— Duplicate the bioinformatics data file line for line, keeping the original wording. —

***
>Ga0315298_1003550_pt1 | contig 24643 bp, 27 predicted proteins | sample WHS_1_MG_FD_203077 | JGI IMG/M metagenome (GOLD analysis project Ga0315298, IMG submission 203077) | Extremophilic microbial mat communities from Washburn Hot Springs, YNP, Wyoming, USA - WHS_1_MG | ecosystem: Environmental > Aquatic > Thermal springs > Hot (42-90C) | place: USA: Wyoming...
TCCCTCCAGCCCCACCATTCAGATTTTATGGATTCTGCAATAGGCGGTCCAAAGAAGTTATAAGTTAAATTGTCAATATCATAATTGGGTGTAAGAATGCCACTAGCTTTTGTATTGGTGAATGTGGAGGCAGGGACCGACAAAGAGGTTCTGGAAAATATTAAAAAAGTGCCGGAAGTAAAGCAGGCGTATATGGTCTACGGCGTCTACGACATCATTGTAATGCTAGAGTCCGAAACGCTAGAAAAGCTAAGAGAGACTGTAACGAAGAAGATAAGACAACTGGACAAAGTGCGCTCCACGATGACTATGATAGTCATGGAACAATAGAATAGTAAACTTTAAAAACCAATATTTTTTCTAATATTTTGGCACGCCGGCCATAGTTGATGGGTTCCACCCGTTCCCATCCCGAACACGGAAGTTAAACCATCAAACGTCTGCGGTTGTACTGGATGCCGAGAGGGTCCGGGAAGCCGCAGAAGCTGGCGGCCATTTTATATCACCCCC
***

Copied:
>Ga0315298_1003550_pt1 | contig 24643 bp, 27 predicted proteins | sample WHS_1_MG_FD_203077 | JGI IMG/M metagenome (GOLD analysis project Ga0315298, IMG submission 203077) | Extremophilic microbial mat communities from Washburn Hot Springs, YNP, Wyoming, USA - WHS_1_MG | ecosystem: Environmental > Aquatic > Thermal springs > Hot (42-90C) | place: USA: Wyoming...
TCCCTCCAGCCCCACCATTCAGATTTTATGGATTCTGCAATAGGCGGTCCAAAGAAGTTATAAGTTAAATTGTCAATATCATAATTGGGTGTAAGAATGCCACTAGCTTTTGTATTGGTGAATGTGGAGGCAGGGACCGACAAAGAGGTTCTGGAAAATATTAAAAAAGTGCCGGAAGTAAAGCAGGCGTATATGGTCTACGGCGTCTACGACATCATTGTAATGCTAGAGTCCGAAACGCTAGAAAAGCTAAGAGAGACTGTAACGAAGAAGATAAGACAACTGGACAAAGTGCGCTCCACGATGACTATGATAGTCATGGAACAATAGAATAGTAAACTTTAAAAACCAATATTTTTTCTAATATTTTGGCACGCCGGCCATAGTTGATGGGTTCCACCCGTTCCCATCCCGAACACGGAAGTTAAACCATCAAACGTCTGCGGTTGTACTGGATGCCGAGAGGGTCCGGGAAGCCGCAGAAGCTGGCGGCCATTTTATATCACCCCC